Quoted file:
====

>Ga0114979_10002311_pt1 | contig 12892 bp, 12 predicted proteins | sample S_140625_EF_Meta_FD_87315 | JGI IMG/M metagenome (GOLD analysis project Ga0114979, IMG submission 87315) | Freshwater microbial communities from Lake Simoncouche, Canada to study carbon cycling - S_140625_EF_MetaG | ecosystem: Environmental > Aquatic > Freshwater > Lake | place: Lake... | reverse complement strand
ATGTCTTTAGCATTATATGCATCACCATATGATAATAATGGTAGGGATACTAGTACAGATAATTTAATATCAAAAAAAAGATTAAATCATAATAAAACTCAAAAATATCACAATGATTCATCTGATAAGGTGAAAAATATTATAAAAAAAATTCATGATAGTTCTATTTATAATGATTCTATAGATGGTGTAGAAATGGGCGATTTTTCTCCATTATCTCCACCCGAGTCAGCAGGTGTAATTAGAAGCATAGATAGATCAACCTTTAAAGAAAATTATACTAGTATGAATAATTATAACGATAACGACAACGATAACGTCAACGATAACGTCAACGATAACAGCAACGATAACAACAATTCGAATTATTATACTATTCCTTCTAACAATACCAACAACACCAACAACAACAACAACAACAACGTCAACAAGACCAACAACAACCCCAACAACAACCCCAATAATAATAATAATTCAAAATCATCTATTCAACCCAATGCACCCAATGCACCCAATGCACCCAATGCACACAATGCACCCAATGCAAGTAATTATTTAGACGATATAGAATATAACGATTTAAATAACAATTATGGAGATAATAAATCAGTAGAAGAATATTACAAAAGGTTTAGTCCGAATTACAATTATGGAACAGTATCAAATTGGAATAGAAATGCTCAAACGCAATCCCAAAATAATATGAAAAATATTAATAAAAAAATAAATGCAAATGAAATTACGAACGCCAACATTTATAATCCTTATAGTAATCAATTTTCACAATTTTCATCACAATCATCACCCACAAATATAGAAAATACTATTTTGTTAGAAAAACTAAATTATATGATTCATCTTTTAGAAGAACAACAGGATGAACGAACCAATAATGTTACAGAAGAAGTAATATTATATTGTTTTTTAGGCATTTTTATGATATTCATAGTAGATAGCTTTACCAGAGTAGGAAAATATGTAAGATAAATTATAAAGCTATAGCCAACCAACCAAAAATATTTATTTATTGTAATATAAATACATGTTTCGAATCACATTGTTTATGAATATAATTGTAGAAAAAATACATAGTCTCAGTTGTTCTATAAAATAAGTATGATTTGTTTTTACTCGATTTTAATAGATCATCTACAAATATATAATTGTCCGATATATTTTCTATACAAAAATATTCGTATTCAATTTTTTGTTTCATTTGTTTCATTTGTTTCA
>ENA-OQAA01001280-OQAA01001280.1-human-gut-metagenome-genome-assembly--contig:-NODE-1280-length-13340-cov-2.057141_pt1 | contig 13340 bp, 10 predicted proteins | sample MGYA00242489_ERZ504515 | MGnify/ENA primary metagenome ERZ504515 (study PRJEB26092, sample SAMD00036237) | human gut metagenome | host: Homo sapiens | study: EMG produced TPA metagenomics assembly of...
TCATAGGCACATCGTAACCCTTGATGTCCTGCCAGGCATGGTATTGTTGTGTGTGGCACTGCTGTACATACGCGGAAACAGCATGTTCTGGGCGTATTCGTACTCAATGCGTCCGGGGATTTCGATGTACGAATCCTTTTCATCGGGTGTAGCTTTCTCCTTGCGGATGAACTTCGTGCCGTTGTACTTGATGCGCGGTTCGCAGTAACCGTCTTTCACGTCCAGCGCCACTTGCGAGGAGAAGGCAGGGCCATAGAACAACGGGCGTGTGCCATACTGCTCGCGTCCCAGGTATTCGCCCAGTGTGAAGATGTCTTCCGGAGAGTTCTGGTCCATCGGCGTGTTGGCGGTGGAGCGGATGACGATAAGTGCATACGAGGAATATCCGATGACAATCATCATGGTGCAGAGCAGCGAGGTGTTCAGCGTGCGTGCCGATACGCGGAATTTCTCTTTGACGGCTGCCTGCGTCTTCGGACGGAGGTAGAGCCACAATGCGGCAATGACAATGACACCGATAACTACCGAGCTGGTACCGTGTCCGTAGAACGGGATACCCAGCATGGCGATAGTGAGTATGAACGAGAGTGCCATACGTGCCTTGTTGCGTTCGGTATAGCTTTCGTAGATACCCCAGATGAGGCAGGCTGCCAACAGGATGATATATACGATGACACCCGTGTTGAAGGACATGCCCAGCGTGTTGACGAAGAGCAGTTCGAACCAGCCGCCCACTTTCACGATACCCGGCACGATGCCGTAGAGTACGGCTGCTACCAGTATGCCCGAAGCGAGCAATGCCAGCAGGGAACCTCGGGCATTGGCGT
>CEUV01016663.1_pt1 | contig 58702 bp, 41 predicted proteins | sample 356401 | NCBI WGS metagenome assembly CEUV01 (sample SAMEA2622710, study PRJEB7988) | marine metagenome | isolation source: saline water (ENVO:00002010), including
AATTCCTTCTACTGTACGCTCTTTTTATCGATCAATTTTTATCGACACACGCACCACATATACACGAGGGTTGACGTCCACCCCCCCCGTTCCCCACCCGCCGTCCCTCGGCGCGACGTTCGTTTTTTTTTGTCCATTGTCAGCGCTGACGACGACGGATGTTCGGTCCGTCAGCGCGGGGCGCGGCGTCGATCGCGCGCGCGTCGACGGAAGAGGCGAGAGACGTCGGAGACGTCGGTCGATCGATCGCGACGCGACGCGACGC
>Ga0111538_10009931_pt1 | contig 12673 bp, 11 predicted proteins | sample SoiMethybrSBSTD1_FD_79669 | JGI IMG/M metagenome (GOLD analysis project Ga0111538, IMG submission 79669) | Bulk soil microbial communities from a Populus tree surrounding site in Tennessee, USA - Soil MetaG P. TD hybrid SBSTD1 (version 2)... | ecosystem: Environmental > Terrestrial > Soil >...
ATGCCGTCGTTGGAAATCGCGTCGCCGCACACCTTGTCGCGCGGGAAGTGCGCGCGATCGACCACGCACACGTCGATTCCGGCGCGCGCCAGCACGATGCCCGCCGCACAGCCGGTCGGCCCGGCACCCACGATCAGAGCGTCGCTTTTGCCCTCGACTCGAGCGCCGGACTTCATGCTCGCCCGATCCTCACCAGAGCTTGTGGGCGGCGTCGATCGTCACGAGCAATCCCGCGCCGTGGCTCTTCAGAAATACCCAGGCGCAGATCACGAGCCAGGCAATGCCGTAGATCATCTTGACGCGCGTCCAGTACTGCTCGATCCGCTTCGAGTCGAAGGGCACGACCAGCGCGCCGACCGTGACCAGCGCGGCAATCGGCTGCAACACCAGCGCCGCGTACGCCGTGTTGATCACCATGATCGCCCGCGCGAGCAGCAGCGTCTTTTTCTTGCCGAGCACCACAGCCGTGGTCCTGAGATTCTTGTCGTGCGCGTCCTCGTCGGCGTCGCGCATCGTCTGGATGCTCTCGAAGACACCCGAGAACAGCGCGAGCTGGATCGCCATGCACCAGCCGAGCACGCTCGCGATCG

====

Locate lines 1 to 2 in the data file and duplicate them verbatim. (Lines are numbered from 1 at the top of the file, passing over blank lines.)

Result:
>Ga0114979_10002311_pt1 | contig 12892 bp, 12 predicted proteins | sample S_140625_EF_Meta_FD_87315 | JGI IMG/M metagenome (GOLD analysis project Ga0114979, IMG submission 87315) | Freshwater microbial communities from Lake Simoncouche, Canada to study carbon cycling - S_140625_EF_MetaG | ecosystem: Environmental > Aquatic > Freshwater > Lake | place: Lake... | reverse complement strand
ATGTCTTTAGCATTATATGCATCACCATATGATAATAATGGTAGGGATACTAGTACAGATAATTTAATATCAAAAAAAAGATTAAATCATAATAAAACTCAAAAATATCACAATGATTCATCTGATAAGGTGAAAAATATTATAAAAAAAATTCATGATAGTTCTATTTATAATGATTCTATAGATGGTGTAGAAATGGGCGATTTTTCTCCATTATCTCCACCCGAGTCAGCAGGTGTAATTAGAAGCATAGATAGATCAACCTTTAAAGAAAATTATACTAGTATGAATAATTATAACGATAACGACAACGATAACGTCAACGATAACGTCAACGATAACAGCAACGATAACAACAATTCGAATTATTATACTATTCCTTCTAACAATACCAACAACACCAACAACAACAACAACAACAACGTCAACAAGACCAACAACAACCCCAACAACAACCCCAATAATAATAATAATTCAAAATCATCTATTCAACCCAATGCACCCAATGCACCCAATGCACCCAATGCACACAATGCACCCAATGCAAGTAATTATTTAGACGATATAGAATATAACGATTTAAATAACAATTATGGAGATAATAAATCAGTAGAAGAATATTACAAAAGGTTTAGTCCGAATTACAATTATGGAACAGTATCAAATTGGAATAGAAATGCTCAAACGCAATCCCAAAATAATATGAAAAATATTAATAAAAAAATAAATGCAAATGAAATTACGAACGCCAACATTTATAATCCTTATAGTAATCAATTTTCACAATTTTCATCACAATCATCACCCACAAATATAGAAAATACTATTTTGTTAGAAAAACTAAATTATATGATTCATCTTTTAGAAGAACAACAGGATGAACGAACCAATAATGTTACAGAAGAAGTAATATTATATTGTTTTTTAGGCATTTTTATGATATTCATAGTAGATAGCTTTACCAGAGTAGGAAAATATGTAAGATAAATTATAAAGCTATAGCCAACCAACCAAAAATATTTATTTATTGTAATATAAATACATGTTTCGAATCACATTGTTTATGAATATAATTGTAGAAAAAATACATAGTCTCAGTTGTTCTATAAAATAAGTATGATTTGTTTTTACTCGATTTTAATAGATCATCTACAAATATATAATTGTCCGATATATTTTCTATACAAAAATATTCGTATTCAATTTTTTGTTTCATTTGTTTCATTTGTTTCA